The definition of convergence is given as a fairly complicated sentence, and there are several other ways of saying the same thing. Here are two: For every ϵ>0,ϵ>0, there exists a NN such that, whenever nN,nN,|an-L|<ϵ.|an-L|<ϵ. And, given an ϵ>0,ϵ>0, there exists a NN such that |an-L|<ϵ|an-L|<ϵ for all nn for which nN.nN. It's a good idea to think about these two sentences and convince yourself that they really do “mean” the same thing as the one defining convergence.

It is clear from this definition that we can't check whether a sequence converges or not unless we know the limit value L.L. The whole thrust of this definition has to do with estimating the quantity |an-L|.|an-L|. We will see later that there are ways to tell in advance that a sequence converges without knowing the value of the limit.

## Example 1

Let an=1/n,an=1/n, and let us show that liman=0.liman=0. Given an ϵ>0,ϵ>0, let us choose a NN such that 1/N<ϵ.1/N<ϵ. (How do we know we can find such a N?N?) Now, if nN,nN, then we have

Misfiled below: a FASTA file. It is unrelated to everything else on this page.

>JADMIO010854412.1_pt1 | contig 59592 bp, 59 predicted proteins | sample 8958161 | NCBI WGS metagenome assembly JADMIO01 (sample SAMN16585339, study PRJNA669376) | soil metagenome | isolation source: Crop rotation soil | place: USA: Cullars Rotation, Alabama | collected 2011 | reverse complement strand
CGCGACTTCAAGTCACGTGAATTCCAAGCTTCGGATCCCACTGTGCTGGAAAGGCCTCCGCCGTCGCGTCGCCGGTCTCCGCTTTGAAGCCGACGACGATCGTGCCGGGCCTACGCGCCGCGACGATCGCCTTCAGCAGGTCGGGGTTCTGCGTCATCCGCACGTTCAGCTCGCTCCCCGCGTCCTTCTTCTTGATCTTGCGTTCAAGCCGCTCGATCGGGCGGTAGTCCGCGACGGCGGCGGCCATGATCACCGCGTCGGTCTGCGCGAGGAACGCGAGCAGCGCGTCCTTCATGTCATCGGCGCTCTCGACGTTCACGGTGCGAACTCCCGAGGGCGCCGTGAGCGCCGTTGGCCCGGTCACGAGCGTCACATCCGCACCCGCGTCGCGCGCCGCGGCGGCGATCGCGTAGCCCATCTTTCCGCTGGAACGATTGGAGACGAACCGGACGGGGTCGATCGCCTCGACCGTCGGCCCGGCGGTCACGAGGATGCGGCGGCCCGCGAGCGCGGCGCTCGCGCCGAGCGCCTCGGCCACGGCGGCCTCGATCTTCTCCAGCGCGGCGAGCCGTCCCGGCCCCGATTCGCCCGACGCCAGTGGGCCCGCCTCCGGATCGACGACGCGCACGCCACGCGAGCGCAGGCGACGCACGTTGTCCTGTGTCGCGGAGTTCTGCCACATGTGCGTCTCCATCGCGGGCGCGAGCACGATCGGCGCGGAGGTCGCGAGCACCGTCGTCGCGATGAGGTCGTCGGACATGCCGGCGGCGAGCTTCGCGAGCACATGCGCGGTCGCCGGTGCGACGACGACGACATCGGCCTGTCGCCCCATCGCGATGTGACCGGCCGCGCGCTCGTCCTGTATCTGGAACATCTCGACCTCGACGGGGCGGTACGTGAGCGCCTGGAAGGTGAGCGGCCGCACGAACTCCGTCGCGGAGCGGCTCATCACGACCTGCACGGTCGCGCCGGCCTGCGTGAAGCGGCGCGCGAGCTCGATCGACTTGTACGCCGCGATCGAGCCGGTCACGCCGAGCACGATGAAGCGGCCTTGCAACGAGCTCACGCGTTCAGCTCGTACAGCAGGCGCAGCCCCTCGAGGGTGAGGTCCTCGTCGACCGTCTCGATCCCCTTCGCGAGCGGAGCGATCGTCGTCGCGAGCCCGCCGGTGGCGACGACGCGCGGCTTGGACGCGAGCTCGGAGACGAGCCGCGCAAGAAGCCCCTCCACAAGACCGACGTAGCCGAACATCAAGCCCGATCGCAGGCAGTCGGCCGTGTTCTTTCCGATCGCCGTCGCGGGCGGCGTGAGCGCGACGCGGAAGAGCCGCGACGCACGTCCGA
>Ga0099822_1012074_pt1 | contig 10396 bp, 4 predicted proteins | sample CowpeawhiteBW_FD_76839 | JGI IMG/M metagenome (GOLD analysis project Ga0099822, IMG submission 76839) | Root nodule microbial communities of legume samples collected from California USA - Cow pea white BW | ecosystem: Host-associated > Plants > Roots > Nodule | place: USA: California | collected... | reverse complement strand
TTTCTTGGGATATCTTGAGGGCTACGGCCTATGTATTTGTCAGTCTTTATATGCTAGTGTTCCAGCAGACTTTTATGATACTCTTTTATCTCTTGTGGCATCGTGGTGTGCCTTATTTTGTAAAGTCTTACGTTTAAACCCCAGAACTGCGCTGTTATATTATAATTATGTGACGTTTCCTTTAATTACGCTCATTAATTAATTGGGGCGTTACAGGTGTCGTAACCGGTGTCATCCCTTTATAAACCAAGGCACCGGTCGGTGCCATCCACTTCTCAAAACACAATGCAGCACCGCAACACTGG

| a n - 0 | = | 1 n | = 1 n 1 N < ϵ , | a n - 0 | = | 1 n | = 1 n 1 N < ϵ ,
(2)

which is exactly what we needed to show to conclude that 0=liman.0=liman.

## Example 2

Let an=(2n+1)/(1-3n),an=(2n+1)/(1-3n), and let L=-2/3.L=-2/3. Let us show that L=liman.L=liman. Indeed, if ϵ>0ϵ>0 is given, we must find a N,N, such that if nNnN then |an+(2/3)|<ϵ.|an+(2/3)|<ϵ. Let us examine the quantity |an+2/3|.|an+2/3|. Maybe we can make some estimates on it, in such a way that it becomes clear how to find the natural number N.N.

| a n + ( 2 / 3 ) | = | 2 n + 1 1 - 3 n + 2 3 | = | 6 n + 3 + 2 - 6 n 3 - 9 n | = | 5 3 - 9 n | = 5 9 n - 3 = 5 6 n + 3 n - 3 5 6 n < 1 n , | a n + ( 2 / 3 ) | = | 2 n + 1 1 - 3 n + 2 3 | = | 6 n + 3 + 2 - 6 n 3 - 9 n | = | 5 3 - 9 n | = 5 9 n - 3 = 5 6 n + 3 n - 3 5 6 n < 1 n ,